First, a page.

As students of Buddhism, we try to be good people. In our practice, we try to cultivate the paramitas— patience, generosity, exertion, and the like—for these are essential to a well-lived life. And not only do we try to be good people living a good life; we aspire to be enlightened people living an enlightened life. But let’s face it: most of the time we’re greedy, crazy, and full of ourselves, just like everyone else.
We are, after all, deluded beings. We make mistakes, including mistakes in how we tread the path. Some of them are enormous, some of them are silly, some of them are enormously silly. We are human beings. We suffer, like Hamlet, the slings and arrows of our outrageous fortunes, to say nothing of the heartache and the thousand natural shocks that flesh is heir to.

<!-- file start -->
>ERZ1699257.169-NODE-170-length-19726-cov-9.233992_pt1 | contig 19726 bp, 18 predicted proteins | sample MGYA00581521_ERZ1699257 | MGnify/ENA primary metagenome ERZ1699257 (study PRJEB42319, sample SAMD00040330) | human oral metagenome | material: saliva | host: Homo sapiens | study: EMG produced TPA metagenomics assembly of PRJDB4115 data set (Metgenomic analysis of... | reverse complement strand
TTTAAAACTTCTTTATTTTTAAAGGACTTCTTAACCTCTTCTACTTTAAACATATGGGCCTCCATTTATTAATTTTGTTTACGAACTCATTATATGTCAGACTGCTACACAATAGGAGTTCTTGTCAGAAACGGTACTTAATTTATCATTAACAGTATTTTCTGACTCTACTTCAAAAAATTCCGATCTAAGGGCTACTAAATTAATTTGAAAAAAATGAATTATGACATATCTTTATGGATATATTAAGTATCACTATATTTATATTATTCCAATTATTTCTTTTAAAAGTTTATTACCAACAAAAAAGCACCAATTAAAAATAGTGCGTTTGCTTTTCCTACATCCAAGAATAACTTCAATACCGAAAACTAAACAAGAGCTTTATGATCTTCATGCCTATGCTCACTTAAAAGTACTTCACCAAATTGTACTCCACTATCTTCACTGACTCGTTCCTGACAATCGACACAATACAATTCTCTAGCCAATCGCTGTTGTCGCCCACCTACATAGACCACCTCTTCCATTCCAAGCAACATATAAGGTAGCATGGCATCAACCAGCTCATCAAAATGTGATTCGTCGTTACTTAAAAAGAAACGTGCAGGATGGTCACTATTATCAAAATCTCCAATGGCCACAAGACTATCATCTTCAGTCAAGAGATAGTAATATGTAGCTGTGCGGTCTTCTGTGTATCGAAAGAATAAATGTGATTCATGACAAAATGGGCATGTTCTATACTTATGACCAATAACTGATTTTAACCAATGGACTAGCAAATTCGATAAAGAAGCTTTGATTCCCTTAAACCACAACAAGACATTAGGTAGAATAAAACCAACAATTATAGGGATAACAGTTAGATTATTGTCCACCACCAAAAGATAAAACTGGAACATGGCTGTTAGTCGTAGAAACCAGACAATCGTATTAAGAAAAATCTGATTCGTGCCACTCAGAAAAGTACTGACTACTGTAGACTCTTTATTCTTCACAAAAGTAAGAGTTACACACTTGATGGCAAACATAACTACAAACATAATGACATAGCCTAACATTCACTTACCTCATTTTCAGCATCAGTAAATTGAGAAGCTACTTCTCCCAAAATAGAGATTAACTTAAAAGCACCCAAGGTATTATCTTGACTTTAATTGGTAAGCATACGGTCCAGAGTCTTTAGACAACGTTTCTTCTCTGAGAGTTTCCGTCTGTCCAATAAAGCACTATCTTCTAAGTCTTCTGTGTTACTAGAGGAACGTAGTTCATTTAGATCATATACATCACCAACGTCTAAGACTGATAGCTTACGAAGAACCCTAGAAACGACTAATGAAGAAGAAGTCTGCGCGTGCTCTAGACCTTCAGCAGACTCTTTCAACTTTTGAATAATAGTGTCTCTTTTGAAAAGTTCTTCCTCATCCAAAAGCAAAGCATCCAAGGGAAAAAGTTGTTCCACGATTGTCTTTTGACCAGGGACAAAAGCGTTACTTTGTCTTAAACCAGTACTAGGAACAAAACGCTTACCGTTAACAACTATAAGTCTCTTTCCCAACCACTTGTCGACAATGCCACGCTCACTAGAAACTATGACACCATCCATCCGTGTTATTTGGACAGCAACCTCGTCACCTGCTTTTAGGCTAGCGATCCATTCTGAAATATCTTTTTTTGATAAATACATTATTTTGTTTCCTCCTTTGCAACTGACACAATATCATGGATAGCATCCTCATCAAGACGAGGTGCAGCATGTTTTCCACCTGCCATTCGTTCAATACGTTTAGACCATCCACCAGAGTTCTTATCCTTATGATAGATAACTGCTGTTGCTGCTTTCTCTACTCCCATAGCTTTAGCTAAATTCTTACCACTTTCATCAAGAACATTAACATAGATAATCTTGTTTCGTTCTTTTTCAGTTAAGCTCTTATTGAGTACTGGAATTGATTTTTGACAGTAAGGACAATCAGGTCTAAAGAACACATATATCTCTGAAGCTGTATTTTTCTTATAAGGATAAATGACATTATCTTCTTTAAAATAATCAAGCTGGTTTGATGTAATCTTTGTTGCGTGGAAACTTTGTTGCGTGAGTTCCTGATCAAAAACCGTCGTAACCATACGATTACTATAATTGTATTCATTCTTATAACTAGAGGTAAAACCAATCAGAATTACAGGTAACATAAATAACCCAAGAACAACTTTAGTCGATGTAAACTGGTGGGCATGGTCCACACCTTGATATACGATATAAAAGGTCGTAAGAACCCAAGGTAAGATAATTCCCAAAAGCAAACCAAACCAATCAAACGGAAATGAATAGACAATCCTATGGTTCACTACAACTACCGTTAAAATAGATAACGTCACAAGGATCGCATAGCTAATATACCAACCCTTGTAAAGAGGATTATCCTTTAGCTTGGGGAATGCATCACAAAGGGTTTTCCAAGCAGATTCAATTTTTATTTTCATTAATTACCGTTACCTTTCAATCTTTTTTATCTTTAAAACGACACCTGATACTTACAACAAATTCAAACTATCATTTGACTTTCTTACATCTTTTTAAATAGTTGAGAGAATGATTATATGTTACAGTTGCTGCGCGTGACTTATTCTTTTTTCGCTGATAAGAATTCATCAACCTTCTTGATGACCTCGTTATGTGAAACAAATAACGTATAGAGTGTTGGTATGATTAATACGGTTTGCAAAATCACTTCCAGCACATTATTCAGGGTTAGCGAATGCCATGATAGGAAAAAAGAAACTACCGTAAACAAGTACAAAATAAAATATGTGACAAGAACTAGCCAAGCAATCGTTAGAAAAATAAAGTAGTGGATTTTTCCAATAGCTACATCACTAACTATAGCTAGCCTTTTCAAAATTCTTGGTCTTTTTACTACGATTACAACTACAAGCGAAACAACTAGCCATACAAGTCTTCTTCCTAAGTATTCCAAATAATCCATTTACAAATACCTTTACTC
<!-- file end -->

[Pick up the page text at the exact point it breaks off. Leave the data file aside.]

But sometimes it is precisely such things—our mistakes, our shortcomings, our misfortunes—that are the source of our best learning. We at Tricycle thought that in our second annual Tricycle Question we would try to shine more light on this side of practice. We asked ten practitioners and teachers to share their experience.
So here is our question:
How has a mistake, shortcoming, or misfortune enriched your Buddhist practice?
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